There’s an old saying: “Success has many parents but failure is an orphan.”
Writer/director Mathiew Kassovitz (“Gothika”) has publicly called this sci-fi thriller ‘pure violence and stupidity,‘ with parts of the film resembling ‘a bad episode of “24,“ and 20th Century-Fox refused to make screenings available to critics, either before or after its release. Yet, some executive, somewhere, supervised Kassovitz’s adaptation with Eric Besnard of Maurice G. Dantec’s philosophical novel “Babylon Babies,“ which focused on the political implications of bio-technology, along with the disintegration of the American Empire.
Set in the not-too-distant future, when countless satellites monitor every move, the world has become a war zone, filled with nuclear, radioactive meltdowns. Toorop (Vin Diesel) is a mistrustful mercenary hired by portly Gorsky (Gerard Depardieu) to smuggle a mysterious young woman named Aurora (Melanie Thierry) and her guardian, Sister Rebeka (Michelle Yeoh), from a convent in Kazakhstan and deliver her to a crazed, feminist Noelite High Priestess (Charlotte Rampling) in New York City. Raised by her father, Dr. Darquandier (Lambert Wilson), the virginal Aurora speaks 19 languages, reads minds, forsees the future and is seen as the ethereal savior of mankind. Crossing the frozen Russian tundra, Toorop must engage in extreme fighting, even dying, only to come back with cybernetically-enhanced limbs.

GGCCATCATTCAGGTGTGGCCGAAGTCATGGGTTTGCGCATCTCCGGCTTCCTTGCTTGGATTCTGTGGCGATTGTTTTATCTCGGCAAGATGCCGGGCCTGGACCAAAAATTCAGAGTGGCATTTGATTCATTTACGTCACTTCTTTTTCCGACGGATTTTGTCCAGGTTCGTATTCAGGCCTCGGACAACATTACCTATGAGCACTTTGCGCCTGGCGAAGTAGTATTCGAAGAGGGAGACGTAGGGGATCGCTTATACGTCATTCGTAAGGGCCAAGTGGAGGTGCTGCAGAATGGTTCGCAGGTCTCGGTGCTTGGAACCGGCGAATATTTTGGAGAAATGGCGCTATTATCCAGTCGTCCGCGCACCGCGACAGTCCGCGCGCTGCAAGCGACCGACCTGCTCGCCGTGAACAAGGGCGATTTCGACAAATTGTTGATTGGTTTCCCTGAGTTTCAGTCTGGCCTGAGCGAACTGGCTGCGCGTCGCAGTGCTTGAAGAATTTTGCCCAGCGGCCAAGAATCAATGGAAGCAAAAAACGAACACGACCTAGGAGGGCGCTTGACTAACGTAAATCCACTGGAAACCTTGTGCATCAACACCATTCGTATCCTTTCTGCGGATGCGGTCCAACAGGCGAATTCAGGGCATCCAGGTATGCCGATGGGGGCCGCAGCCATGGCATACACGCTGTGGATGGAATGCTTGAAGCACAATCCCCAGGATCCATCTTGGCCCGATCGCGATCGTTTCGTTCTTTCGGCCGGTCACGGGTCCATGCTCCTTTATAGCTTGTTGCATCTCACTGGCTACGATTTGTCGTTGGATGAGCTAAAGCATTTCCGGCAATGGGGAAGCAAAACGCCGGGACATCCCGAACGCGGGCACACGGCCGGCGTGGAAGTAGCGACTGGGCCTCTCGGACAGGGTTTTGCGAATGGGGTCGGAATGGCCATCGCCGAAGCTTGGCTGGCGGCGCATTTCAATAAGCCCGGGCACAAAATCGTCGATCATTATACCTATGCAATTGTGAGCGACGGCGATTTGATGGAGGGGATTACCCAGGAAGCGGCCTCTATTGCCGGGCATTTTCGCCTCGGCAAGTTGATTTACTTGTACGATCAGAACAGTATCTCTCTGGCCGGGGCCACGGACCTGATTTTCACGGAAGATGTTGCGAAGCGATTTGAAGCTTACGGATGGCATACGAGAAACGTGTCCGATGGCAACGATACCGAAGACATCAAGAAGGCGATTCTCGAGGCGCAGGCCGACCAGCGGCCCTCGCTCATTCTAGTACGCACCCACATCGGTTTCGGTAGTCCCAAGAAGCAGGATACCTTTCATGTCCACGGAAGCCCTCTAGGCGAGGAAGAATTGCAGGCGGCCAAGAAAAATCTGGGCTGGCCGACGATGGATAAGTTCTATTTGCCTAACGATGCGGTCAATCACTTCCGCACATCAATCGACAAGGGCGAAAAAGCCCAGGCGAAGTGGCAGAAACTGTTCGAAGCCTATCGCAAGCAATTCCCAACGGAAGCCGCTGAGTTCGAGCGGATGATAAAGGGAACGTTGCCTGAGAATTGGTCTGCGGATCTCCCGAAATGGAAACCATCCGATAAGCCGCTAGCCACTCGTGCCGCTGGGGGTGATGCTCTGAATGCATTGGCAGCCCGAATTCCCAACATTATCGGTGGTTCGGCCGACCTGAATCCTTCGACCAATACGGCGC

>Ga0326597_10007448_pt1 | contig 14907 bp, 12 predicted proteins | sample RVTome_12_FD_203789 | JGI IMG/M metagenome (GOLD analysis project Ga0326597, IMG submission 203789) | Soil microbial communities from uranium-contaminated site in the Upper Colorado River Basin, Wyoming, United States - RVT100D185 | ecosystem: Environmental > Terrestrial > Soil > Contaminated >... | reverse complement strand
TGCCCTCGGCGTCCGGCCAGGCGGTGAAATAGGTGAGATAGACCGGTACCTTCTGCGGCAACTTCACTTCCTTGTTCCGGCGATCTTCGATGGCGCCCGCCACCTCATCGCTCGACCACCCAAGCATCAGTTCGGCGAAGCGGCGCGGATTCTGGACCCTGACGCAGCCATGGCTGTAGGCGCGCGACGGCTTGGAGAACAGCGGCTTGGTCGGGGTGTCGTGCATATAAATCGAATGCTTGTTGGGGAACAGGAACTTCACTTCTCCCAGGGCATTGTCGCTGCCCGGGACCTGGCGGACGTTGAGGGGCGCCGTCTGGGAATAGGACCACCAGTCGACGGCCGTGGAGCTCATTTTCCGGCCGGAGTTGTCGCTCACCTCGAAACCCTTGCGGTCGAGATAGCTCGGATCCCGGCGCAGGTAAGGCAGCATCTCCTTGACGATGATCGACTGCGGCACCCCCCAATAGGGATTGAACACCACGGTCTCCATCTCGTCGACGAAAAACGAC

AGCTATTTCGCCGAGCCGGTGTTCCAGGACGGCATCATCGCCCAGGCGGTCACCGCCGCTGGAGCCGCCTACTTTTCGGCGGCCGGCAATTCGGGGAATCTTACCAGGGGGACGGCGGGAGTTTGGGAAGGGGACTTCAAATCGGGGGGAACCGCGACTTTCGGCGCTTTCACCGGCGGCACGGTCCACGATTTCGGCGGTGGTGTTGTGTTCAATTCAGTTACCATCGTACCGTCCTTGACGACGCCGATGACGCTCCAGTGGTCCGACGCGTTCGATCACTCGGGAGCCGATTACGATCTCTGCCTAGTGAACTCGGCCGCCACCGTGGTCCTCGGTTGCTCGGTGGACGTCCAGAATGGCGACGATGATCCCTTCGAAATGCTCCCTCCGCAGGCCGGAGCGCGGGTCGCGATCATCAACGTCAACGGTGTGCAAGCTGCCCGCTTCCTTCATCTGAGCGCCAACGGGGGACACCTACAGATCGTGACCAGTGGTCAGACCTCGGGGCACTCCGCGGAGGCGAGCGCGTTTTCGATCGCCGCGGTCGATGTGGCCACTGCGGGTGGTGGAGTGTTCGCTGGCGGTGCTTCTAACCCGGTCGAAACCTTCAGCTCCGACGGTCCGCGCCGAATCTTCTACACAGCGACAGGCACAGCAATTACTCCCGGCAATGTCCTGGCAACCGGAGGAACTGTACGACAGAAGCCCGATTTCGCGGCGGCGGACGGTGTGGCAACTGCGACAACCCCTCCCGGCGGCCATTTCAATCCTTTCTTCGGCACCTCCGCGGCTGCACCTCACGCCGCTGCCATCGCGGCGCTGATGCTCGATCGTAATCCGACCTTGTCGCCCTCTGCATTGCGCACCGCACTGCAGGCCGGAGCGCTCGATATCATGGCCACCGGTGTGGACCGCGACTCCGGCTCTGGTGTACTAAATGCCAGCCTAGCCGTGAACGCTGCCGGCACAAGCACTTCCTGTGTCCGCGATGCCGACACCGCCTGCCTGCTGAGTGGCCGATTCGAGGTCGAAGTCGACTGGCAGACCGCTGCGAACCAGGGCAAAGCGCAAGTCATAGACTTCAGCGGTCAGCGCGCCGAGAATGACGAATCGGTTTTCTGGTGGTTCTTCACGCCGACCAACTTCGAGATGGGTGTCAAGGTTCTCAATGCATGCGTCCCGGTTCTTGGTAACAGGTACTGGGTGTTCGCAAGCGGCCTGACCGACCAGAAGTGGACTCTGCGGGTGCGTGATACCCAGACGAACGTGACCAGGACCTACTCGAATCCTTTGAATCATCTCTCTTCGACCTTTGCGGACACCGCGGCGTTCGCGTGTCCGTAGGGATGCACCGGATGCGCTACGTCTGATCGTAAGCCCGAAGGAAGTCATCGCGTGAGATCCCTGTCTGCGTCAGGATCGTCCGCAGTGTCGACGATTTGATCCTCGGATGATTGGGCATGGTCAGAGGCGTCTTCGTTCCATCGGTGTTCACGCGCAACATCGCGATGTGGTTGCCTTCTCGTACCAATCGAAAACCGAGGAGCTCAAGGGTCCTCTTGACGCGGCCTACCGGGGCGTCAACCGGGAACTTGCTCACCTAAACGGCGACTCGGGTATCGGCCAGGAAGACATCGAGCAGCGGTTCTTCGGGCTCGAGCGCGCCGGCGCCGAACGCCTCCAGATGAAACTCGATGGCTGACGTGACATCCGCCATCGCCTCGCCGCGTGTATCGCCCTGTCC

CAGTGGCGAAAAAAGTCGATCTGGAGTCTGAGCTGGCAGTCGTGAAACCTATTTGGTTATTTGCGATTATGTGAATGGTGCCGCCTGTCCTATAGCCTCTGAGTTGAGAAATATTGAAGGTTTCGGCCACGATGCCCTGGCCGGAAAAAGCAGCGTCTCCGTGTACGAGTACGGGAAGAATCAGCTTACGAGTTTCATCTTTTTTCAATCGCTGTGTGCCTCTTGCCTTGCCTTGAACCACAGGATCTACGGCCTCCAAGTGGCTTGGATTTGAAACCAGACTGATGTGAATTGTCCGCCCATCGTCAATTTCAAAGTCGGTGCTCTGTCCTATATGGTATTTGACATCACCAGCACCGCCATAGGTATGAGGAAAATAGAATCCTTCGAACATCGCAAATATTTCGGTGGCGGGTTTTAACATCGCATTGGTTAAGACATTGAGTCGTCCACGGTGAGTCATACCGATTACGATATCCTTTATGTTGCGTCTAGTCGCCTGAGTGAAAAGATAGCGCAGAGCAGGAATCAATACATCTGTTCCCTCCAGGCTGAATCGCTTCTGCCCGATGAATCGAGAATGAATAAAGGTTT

Despite its thematic similarity to Alfonso Cuaron’s apocalyptic “Children of Men,“ the script is wretched with sloppy, repetitive dialogue; noisy, confusing action sequences; and little continuity. And the way Melanie Thierry speaks her lines can only be described as ludicrous. Covered with fake tattoos, Vin Diesel mopes and mumbles with a bad attitude although, judging by recent publicity, he’s still staunchly promoting this debacle. On the Granger Movie Gauge of 1 to 10, “Babylon A.D.“ is a dismal 1. Undeniably awful.